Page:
Time Inc. Eyeing Move to Downtown Manhattan
The magazine company, which Time Warner plans to spin off this year, could leave its longtime midtown location to take advantage of lower rents in the area of the new World Trade Center complex.
Time Inc., the magazine giant that Time Warner is planning to spin off later this year, is looking at leaving its headquarters at the Time & Life Building in midtown Manhattan to take advantage of lower rents in lower Manhattan, Bloomberg News reported, citing people familiar with the situation.
The largest U.S. magazine publisher, whose brands include Time, Sports Illustrated, People and Entertainment Weekly, has talked to real estate companies managing locations in the new World Trade Center complex and other downtown locations, as new CEO Joseph Ripp is looking to reduce costs, it said.
Time Inc. has been in its Avenue of the Americas headquarters near Rockefeller Center since the 1950s. Its lease expires in 2017. Time Warner itself recently unveiled a deal to move from its current headquarters in the Time Warner Center at Manhattan's Columbus Circle to a new Hudson Yards development slightly south of its current location.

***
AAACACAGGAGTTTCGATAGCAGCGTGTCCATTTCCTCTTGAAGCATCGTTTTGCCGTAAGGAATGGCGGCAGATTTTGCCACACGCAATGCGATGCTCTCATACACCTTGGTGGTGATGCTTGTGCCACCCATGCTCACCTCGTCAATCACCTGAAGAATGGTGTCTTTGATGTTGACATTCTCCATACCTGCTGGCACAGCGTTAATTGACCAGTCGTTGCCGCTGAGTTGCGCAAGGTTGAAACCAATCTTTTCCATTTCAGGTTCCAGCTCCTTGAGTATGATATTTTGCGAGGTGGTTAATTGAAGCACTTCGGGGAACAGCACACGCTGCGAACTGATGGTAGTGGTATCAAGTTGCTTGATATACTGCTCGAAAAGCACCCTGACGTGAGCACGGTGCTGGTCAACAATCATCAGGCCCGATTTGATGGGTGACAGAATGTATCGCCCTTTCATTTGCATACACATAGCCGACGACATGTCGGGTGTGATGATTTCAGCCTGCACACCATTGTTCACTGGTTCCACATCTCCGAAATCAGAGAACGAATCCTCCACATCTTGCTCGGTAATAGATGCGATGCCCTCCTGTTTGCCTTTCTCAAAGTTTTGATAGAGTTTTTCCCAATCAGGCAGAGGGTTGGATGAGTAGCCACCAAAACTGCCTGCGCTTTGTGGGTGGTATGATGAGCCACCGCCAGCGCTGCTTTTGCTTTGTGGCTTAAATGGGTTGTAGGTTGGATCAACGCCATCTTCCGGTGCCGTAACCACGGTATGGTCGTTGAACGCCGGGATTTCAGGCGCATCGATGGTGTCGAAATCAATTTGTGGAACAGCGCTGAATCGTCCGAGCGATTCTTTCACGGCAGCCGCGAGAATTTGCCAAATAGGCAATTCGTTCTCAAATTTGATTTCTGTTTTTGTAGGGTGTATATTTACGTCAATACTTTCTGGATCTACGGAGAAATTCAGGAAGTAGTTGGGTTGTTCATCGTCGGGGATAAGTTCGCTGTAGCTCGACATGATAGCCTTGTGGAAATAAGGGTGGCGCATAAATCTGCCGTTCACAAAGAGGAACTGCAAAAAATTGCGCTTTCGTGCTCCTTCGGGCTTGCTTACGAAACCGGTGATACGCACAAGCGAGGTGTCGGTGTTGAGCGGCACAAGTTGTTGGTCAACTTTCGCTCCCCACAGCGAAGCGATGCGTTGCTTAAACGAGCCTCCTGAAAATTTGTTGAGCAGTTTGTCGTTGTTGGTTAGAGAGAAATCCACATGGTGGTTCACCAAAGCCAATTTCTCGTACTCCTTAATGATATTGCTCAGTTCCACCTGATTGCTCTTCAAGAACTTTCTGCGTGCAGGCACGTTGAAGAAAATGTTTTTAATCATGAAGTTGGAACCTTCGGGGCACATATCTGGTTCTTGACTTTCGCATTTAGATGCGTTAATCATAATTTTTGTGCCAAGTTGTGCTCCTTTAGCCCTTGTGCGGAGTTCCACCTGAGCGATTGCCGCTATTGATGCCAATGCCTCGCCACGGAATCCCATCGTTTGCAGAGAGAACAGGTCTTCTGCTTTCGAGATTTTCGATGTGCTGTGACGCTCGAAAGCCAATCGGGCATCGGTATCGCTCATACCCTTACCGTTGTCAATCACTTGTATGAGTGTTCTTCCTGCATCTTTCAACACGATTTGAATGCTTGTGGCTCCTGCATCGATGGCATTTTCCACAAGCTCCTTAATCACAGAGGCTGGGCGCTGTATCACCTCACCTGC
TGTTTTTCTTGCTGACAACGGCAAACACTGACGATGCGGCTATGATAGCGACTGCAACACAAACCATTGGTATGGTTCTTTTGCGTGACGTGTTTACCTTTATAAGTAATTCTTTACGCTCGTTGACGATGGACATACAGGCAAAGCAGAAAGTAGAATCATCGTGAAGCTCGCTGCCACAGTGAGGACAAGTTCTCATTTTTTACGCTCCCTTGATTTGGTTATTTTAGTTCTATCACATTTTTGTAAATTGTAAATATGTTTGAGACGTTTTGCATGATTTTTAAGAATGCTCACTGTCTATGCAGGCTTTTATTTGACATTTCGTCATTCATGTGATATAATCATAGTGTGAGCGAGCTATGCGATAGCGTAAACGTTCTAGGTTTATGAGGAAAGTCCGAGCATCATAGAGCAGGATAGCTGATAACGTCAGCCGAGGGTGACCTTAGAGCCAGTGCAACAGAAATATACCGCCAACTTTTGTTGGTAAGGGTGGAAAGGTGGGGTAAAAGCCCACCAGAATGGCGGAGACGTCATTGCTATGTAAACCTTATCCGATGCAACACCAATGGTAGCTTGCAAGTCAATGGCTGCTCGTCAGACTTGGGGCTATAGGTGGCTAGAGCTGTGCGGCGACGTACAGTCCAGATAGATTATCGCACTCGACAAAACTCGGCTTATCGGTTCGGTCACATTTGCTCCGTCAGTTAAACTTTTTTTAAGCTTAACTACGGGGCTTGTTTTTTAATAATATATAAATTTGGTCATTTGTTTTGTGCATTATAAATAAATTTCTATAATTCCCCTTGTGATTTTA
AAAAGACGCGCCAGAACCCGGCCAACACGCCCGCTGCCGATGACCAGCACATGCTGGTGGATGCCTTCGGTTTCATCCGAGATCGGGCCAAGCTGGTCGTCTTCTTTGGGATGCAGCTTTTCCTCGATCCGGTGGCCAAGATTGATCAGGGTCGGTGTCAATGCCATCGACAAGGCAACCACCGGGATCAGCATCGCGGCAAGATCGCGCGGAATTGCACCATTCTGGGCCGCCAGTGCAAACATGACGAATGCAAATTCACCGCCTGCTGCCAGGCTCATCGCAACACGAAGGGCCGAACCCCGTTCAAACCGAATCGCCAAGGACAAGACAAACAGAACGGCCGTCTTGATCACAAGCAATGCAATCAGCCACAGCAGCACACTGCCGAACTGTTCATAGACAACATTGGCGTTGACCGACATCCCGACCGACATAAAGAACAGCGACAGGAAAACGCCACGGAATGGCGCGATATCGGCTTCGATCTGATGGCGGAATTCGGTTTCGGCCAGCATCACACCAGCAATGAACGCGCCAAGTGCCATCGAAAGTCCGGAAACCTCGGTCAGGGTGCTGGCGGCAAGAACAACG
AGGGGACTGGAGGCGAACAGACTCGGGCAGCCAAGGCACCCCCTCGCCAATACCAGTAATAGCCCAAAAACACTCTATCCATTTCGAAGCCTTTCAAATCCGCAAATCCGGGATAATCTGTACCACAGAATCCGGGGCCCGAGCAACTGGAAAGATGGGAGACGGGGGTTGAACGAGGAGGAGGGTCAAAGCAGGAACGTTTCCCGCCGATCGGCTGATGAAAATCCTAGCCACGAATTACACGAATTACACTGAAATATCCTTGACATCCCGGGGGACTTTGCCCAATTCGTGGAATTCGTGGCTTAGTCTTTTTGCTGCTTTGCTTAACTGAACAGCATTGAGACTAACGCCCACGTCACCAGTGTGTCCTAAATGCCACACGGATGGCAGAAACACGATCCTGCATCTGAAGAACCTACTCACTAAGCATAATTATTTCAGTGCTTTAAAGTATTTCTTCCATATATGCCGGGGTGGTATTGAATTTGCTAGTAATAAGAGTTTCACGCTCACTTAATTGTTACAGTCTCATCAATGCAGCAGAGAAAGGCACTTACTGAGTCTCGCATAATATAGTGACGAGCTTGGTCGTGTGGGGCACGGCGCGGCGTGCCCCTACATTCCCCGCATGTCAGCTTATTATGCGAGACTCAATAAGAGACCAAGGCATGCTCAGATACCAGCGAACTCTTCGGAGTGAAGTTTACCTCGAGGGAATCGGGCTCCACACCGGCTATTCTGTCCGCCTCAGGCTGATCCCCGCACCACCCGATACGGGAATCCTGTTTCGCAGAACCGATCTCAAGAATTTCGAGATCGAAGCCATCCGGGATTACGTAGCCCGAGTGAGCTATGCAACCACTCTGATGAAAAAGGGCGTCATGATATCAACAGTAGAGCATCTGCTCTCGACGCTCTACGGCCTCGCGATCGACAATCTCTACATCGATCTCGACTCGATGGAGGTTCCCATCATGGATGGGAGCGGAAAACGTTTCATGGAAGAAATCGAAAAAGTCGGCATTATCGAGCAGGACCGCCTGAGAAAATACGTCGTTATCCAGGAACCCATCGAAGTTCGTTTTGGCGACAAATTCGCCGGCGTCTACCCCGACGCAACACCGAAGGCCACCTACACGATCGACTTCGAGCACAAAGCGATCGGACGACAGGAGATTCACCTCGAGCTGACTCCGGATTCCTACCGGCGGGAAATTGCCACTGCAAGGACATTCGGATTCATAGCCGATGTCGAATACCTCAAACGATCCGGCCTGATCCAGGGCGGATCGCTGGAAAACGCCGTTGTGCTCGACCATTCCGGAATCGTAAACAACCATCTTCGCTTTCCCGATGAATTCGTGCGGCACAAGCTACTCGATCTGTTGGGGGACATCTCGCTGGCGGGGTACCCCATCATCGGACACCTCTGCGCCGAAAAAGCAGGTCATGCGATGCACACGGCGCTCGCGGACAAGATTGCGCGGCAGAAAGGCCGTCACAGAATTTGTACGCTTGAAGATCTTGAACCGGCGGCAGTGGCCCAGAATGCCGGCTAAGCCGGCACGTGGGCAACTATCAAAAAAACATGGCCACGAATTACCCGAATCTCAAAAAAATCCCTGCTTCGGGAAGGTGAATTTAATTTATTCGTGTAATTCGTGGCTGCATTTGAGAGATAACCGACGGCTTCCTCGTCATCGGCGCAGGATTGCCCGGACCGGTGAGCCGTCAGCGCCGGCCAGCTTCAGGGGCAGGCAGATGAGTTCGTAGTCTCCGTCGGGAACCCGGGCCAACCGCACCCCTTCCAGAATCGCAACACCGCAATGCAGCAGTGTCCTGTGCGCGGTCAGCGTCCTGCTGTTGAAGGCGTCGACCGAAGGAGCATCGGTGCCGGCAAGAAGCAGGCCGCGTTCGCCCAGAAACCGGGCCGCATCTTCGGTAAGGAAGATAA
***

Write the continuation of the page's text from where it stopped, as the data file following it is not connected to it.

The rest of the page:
Top office space in the current neighborhood of the Time Inc. headquarters costs an average of $82.35 per square foot late in 2013, compared with $53.79 for downtown areas, Bloomberg News said, citing data from real estate broker Cushman & Wakefield.
"We are currently exploring a number of real estate options," a Time Inc. spokeswoman confirmed.
Time Warner’s spinoff of Time Inc. will allow the entertainment conglomerate, led by CEO Jeff Bewkes, to focus on its cable networks and film businesses as the publishing arm has struggled amid changing consumer habits and lower advertising revenue in the digital age.
Conde Nast Publications has also agreed to leave midtown for lower Manhattan.